itsa_pony! projects: Roasty Toasty Snooze ‘N’ Booze Theater

Screen Shot 2013-02-04 at 9.57.24 PM

At 2am sharp we’re going to take down the video installations and cushion-bomb the living room so weary festival-goers can relax and chill out to some chilly films.

Fargo, Cohen Bros

Let the Right One In, Tomas Alfredson

Frozen River, Courtney Hunt

Films subject to change. Winter treats served throughout the night.






Events // February 10, 2013




foggy morning 1

FOGGY MORNING is a music and performance event happening on Sunday,
February 10, from 10 am until noon.  BIG FOREVER in East Humboldt Park
is filling their house with fog and breakfast.  Dreamy music will be
performed by Jazz Bat, Vehicle Blues, Detective Novel, and Ari Mejia.
Performance by Sophia Hamilton, and a wall puzzle by Jess LeMaster.

Jazz Bat
Vehicle Blues
Detective Novel
Ari Mejia
Sophia Hamilton
Jess LeMaster

Big Forever is a crumbling two -story building built in 1899 in the
process of being flipped. However, the intention of the current
tenants of BF (formerly of Ball Hall and The Moon) is for this venue
to have infinite longevity as a place for music, musicians,
performances, performers, art, and artists.

Be our BFF:






Logan Square Farmers Market

lsfm 1

Since 2005, the Logan Square Farmers Market has been an open-air food market and weekly community gathering.  In 2009, it extended its operation to include an indoor market during the fall and winter months. The Market is open from 10 am to 2pm every Sunday at the Congress Theater from November through March, and will move outdoors to Logan Boulevard from May 19 though the end of October.

The Market is operated by the Logan Square Chamber of Commerce, an association of nearly 150 local businesses whose mission is to advance the civic and commercial interests of Logan Square.  The Chamber is a tax exempt 501(c)6 not-for-profit community organization.

The Market is a place where regional farmers and sustainable food producers sell their goods and build relationships with consumers, where residents come to see their neighbors, be fed and entertained, and participate in the Logan Square community.






Elastic Arts and the East Garfield Park Urban Golf League present: Anamalis Baculus Minimus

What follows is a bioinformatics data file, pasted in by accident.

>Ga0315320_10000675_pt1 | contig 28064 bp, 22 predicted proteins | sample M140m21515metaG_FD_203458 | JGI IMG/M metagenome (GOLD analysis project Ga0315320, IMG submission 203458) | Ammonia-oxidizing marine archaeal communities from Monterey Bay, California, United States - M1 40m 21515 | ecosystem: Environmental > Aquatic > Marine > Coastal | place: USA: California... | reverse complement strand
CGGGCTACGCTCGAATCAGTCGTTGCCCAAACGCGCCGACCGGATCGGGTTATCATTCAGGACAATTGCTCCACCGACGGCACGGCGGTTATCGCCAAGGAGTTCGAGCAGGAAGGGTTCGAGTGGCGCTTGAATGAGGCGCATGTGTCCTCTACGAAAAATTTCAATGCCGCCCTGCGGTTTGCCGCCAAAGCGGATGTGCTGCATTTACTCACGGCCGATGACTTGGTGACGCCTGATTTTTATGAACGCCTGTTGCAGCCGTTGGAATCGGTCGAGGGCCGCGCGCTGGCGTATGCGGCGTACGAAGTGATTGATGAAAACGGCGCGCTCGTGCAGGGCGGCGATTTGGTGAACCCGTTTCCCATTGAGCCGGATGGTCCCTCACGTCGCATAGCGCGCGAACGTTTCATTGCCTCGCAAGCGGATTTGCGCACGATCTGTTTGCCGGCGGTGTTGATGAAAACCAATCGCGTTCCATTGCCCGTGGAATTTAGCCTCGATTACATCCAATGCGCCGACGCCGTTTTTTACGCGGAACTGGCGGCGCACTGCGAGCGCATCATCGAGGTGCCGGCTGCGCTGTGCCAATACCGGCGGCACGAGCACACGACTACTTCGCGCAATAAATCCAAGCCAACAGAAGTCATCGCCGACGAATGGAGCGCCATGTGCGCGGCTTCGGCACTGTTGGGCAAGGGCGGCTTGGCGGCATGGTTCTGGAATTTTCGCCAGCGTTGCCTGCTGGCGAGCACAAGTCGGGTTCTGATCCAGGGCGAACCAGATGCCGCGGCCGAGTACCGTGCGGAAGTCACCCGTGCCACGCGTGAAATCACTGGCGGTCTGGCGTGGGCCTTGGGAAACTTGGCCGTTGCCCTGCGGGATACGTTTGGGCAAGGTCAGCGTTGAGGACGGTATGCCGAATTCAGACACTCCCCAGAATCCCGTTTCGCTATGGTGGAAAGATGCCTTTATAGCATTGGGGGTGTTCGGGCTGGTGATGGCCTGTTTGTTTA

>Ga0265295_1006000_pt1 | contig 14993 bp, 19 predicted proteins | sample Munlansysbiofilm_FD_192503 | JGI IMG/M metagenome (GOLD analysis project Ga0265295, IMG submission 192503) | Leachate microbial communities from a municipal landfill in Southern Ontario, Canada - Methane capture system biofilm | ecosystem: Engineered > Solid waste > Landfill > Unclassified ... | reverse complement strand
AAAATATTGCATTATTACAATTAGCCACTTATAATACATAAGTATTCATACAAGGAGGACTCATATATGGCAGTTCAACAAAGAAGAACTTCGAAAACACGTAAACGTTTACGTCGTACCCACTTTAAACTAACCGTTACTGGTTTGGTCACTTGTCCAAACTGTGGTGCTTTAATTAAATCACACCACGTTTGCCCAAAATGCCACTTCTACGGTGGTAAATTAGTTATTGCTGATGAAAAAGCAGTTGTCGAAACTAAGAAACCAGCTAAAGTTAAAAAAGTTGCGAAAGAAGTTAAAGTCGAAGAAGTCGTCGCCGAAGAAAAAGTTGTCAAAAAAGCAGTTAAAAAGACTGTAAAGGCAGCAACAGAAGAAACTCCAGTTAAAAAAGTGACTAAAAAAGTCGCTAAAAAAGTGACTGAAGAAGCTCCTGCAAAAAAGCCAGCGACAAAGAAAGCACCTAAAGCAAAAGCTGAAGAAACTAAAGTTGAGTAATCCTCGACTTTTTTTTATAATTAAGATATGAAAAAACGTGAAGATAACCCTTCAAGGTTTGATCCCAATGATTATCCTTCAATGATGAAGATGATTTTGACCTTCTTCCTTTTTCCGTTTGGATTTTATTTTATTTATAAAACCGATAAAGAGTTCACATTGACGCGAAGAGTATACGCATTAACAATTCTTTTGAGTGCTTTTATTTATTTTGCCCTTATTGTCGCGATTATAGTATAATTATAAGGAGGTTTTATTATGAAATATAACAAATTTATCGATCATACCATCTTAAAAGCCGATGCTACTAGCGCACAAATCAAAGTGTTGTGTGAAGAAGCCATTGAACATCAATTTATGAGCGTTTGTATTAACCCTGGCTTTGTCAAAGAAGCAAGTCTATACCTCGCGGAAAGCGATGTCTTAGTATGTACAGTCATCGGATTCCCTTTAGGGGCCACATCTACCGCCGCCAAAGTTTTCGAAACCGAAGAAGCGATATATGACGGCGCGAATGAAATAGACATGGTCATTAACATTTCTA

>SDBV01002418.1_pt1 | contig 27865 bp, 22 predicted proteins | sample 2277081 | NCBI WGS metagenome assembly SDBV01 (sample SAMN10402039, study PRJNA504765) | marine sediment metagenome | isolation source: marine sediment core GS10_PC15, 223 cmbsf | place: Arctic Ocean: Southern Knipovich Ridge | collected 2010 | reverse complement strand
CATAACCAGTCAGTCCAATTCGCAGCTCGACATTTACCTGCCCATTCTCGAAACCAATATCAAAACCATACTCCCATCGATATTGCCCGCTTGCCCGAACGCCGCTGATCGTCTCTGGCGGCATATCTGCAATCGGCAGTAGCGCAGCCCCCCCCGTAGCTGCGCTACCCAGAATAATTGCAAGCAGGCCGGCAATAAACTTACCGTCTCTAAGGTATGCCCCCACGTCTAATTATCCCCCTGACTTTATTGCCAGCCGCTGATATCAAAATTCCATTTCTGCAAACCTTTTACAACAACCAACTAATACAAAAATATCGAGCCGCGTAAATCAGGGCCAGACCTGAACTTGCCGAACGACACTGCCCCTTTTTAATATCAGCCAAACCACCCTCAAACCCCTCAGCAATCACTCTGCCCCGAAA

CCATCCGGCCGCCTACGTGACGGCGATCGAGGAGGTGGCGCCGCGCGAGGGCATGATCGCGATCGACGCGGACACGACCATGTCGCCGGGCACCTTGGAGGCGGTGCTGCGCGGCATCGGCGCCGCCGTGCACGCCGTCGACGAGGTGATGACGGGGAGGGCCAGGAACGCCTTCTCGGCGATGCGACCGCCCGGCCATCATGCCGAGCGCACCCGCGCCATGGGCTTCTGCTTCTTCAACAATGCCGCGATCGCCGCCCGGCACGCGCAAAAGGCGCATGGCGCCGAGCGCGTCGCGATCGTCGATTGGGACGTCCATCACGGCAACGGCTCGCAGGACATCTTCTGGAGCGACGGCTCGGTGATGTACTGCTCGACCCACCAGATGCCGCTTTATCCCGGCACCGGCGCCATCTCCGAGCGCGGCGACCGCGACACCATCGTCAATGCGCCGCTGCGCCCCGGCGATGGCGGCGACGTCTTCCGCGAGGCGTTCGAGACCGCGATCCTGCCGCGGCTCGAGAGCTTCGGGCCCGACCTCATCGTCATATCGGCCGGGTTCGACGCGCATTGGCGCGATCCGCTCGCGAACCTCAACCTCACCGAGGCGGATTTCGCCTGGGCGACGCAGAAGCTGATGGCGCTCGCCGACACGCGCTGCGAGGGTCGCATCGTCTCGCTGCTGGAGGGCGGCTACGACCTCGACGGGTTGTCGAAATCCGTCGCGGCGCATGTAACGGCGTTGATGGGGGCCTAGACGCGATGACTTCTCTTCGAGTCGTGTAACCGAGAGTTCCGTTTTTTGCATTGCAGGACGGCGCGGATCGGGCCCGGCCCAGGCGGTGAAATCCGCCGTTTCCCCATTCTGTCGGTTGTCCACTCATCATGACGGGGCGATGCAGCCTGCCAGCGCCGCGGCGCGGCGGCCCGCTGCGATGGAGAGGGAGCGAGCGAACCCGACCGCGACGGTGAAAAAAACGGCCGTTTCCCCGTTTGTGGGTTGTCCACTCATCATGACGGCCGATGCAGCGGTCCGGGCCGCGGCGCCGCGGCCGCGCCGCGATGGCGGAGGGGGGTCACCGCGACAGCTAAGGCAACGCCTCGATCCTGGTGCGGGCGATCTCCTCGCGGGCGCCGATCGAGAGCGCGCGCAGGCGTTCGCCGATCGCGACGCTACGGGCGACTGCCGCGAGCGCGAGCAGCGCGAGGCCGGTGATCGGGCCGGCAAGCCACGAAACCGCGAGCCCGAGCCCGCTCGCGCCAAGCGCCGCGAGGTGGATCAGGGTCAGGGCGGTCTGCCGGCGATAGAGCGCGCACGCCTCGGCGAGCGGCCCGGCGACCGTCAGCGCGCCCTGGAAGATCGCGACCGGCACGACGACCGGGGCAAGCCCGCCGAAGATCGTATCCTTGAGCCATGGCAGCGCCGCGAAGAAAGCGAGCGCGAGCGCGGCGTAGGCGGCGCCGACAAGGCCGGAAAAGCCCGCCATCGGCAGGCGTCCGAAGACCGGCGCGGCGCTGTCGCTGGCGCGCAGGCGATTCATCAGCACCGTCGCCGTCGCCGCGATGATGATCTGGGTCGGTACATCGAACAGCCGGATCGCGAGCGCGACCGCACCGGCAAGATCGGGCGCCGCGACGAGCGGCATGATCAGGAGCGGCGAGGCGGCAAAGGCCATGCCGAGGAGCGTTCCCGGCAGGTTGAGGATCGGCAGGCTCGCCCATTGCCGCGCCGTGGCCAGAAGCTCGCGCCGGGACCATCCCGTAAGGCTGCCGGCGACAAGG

golf 7

…an animal themed mini golf park made by artists from recycled and reclaimed materials accompanying Elastic’s current exhibit  – Anamalis Propensio – from artist Greg Shirilla.

all ages FREE

Artists build “holes” with animal themes, made from recycled/reclaimed wood and cardboard, etc. to create a mini golf course.  An art display that is interactive and hands on for all ages, showcasing Elastic’s ongoing efforts to bring together community in a creative fashion.

The Elastic Arts Foundation presents creative music, multi-disciplinary performances, literary and theater productions, art exhibitions, and film/video screenings – establishing itself as a respected leader among grassroots performance organizations in Chicago. Elastic has been working as a collective for nearly 15 years. By fostering the development and presentation of innovative, non-conventional artists and art forms, Elastic also provides the public with valuable and unique aesthetic and cultural events in an intimate performance environment, free from commercial restraints.

The EGPUGL (East Garfield Park Urban Golf League) was started by friends/artists living in the area to explore the great outdoors, meet neighbors and encourage community interaction and dialogue. Inspired by the rugged roots of the game of golf (Scotland) and by the green spaces in the neighborhood (Conservatory, Garfield Park, vacant lots), EGPUGL is open to any all and all – and, no, you do not have to know how to golf, but you do have to wear plaid.

Greg Shirilla’s Animalis Propensio is a collection of drawings and paintings of portraits of animals. The portraits are gentle and affectionate, displaying Shirilla’s connection to creatures over his own human counterparts. He was born in the wonderfully rusting and collapsing city of Youngstown, Ohio. Raised on a diet of great pizza, heavy metal, comic books, and sneaking beers from the fridge, it’s no wonder he turned out the way he did. Shirilla lives with 2 cats, a frog, a mini bar, and a “vintage” tube television that is always running in the background.

Animal crackers and Arnie Palmers/ John Dalys will be served.

Clubs and balls provided.   Best plaid dressed wins a prize.    Family friendly.    Free.

For more information on the artist and the Elastic Arts Foundation visit



To see the complete archive of photos and videos, check out our Flickr.